Before moving here, I would have answered no. No bloody way. In fact I did discount ever living in a mining town in a handful of particularly heated conversations with my husband. But now I find myself living here so I can't quite say that anymore.
March marks nine months of living in Newman for us. And it has gone surprisingly quick. I won't lie, living here has been an adjustment. There are some BIG things I really miss about the outside world. And occasionally, you might just find me suffering a case of the Newman Blues. A slump that seems to infiltrate slowly into your psyche, leaving you feeling down and questioning what the hell you're doing living in such a place.
But ultimately, you have to make the most of your situation. And while perhaps sounding a little too similar to some older members of my family, ultimately, you just have to get on with things and make the most of what you have and where you find yourself.
Source Pinterest ie. I have no idea. Apologies if it's yours.
So where am I attempting to bloom? Newman, a place where there isn't nearly enough rain for most of the year (which can sometimes make blooming difficult). A 12 hour drive from Perth, and just over 4 hours drive from the coast. We're not near anything really (if you don't count some lovely national parks). We're in mining country. It's ridiculously hot for too long a part of the year, and it's a little red dirt dusty.
So what changed my adamant I never want to live in a mining town mind, and brought us to living in such a place, far from home? Family. My exhausted self who was tired of looking after two children on her own every second week while her husband was away working. And the fact that financially we needed me to be back at work, at least part-time, and I simply wasn't ready or willing to go back there just yet and leave our girls in daycare.
So this was the compromise. Two years in a mining town. Our rent paid for us. Utilities paid for us. A huge change in our lifestyle that allows me to continue being a stay at home Mum. While also having my husband home every night to help out with the night waking and 5pm cooking tea everybody is tired and messy hour.
It was a big choice, and one which we've chosen to look on as an adventure. We've had our down moments, but have never truly regretted moving here. While the day to day of living in such an isolated place can be difficult at times, the different experiences we've had, and the chance to bond as a family unit on an everyday basis, and for the first time, have all made this decision to move here the right one.
So what is here? Well there isn't too much in the way of shopping, eating out or any of those sorts of things in Newman. It is certainly expensive to get out of town as often as you might want to or need to for your own sanity, (if you thought Perth was expensive then you should accommodate yourself with Pilbara prices). And in all honesty there's not much to really occupy yourself with as an adult here (you either occupy yourself with your children, the gym or the pub after work hours, unless you're doing distance study or have a blog!)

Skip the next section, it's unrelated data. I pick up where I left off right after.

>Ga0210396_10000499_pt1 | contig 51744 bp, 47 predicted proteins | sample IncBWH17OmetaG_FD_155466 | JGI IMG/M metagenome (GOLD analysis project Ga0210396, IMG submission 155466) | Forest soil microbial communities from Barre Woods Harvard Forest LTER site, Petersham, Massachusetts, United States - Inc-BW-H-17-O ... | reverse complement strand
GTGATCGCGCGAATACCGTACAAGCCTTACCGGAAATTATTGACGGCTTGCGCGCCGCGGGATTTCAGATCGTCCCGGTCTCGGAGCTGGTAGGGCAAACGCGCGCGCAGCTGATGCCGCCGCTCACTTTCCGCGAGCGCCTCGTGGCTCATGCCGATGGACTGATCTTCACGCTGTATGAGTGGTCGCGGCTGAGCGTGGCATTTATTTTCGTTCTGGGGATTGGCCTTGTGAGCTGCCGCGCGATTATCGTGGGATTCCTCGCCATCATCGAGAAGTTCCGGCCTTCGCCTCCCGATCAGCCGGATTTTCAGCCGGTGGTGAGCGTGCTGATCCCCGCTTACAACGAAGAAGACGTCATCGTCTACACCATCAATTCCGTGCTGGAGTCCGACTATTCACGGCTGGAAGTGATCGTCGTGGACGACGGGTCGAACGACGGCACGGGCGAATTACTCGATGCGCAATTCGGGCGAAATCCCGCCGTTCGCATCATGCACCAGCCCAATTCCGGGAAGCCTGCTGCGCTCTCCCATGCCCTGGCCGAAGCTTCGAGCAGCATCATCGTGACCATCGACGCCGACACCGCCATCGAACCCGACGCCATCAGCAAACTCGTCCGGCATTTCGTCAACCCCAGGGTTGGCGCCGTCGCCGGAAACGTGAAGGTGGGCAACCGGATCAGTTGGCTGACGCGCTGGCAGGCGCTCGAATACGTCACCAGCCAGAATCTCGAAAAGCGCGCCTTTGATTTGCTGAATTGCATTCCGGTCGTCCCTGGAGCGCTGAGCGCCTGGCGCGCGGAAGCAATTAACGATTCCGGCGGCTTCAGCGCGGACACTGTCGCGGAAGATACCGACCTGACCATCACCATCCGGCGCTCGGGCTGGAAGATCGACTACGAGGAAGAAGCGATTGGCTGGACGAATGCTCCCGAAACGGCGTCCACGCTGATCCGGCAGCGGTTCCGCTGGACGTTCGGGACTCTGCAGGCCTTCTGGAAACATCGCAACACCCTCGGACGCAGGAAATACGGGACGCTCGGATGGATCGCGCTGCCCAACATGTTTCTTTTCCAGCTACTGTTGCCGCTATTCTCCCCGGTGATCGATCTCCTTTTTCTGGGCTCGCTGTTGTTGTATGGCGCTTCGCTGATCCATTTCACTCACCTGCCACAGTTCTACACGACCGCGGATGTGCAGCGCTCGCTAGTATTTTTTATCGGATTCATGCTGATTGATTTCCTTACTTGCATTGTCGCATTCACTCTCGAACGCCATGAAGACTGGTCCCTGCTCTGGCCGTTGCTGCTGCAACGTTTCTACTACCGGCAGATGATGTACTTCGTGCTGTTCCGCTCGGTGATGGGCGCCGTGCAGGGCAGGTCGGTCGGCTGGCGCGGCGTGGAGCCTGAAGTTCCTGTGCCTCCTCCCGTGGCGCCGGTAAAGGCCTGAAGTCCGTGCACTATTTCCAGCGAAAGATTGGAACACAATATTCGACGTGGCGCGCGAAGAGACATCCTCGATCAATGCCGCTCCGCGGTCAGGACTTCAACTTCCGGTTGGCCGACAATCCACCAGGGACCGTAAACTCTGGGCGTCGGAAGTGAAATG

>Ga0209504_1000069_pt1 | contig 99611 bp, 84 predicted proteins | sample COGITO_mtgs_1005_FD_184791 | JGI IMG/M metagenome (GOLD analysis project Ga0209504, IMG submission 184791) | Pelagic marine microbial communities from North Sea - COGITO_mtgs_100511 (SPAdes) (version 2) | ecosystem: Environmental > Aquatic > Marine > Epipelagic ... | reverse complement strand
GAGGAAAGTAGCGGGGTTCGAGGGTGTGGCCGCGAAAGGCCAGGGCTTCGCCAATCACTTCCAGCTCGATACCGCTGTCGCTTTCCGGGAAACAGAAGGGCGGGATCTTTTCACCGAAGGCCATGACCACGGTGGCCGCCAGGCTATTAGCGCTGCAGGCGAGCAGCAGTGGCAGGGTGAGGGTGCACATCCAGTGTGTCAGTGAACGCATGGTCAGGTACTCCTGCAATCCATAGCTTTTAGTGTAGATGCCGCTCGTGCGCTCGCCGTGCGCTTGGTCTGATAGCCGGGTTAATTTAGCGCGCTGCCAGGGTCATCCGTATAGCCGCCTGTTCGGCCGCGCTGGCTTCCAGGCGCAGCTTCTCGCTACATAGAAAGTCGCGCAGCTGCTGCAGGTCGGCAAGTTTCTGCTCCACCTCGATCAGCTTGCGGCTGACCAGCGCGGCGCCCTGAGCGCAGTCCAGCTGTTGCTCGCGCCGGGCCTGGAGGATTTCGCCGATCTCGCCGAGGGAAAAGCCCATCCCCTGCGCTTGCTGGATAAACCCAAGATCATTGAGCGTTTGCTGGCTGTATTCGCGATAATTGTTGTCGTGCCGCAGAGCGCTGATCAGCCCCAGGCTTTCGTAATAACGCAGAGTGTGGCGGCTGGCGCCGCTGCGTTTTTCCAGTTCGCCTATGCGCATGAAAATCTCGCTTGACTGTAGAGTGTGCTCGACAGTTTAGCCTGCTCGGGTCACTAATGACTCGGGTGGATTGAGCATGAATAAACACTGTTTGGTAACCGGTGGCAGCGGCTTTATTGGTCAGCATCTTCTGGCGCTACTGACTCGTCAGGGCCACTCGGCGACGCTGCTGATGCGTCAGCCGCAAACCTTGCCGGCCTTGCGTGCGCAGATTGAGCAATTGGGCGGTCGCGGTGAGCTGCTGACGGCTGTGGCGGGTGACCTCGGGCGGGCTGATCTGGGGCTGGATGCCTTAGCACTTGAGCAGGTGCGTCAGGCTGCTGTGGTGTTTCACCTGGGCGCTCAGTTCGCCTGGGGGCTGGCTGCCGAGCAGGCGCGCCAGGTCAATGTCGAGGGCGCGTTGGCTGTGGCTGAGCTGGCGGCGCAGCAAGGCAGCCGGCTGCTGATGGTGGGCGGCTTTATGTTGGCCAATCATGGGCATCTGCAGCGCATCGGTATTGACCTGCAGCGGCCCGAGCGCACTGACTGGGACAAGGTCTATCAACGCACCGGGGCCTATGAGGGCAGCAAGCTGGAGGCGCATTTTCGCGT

But what has kept me sane, and made my days both bearable and enjoyable has been the friends I've made since moving here. The Mum's and children who we catch up with for playdates, run into at Kindermusik, at our dancing lessons and playgroup. Who help fill the hours in our day. While some might talk of cliqueness, I've personally experienced nothing but friendliness and support since living here.
Mostly we're all in the same boat. Missing family. Missing civilisation. Sometimes not at all. Sometimes a lot. There are times you just need to have a big whinge to get over it and move on already. I'm lucky enough to be able to say that I have people I can whinge to openly, and not be judged for it. That's a good friend right there.
I know that there will be a part of me relieved to leave this town. But the longer I am here the more I realise how much I might just miss living here too. It will leave an indelible imprint on me as a person. An enjoyment of being in the outdoors (by that I don't mean our backyard or the park), and a taste for 4WD'ing and the simpler things that come with that, which weren't ever a part of who I was before moving here.
The red dirt really does start seeping it's way into your blood. It is a different land up here to the Australia that I knew previously. You can't describe it until you've been here and travelled it's gorges, rockpools and stunning coastlines. It's undeniable, living here can be harsh and brings with it some difficulties, but it is a beautiful part of our country. In some ways, the true spirit of Australia can be felt here, more than it can in any other place I've lived or visited. While some cities might have buzz and energy, travelling this part of Australia shows you it's true heart.
I know that when we do come to leave here, that I will take many fond memories of our time here with me. Of the experiences that we shared as a family. The adventures that we had, the places we explored and the friends that we have met.
If you move here, don't spend your time sitting on the couch, in your backyard or driving around town. Get yourself a 4WD and get out there and enjoy it (never thought I'd find myself writing that in a sentence!)
We definitely won't regret our time spent living and exploring this part of the world.
Think you could live here?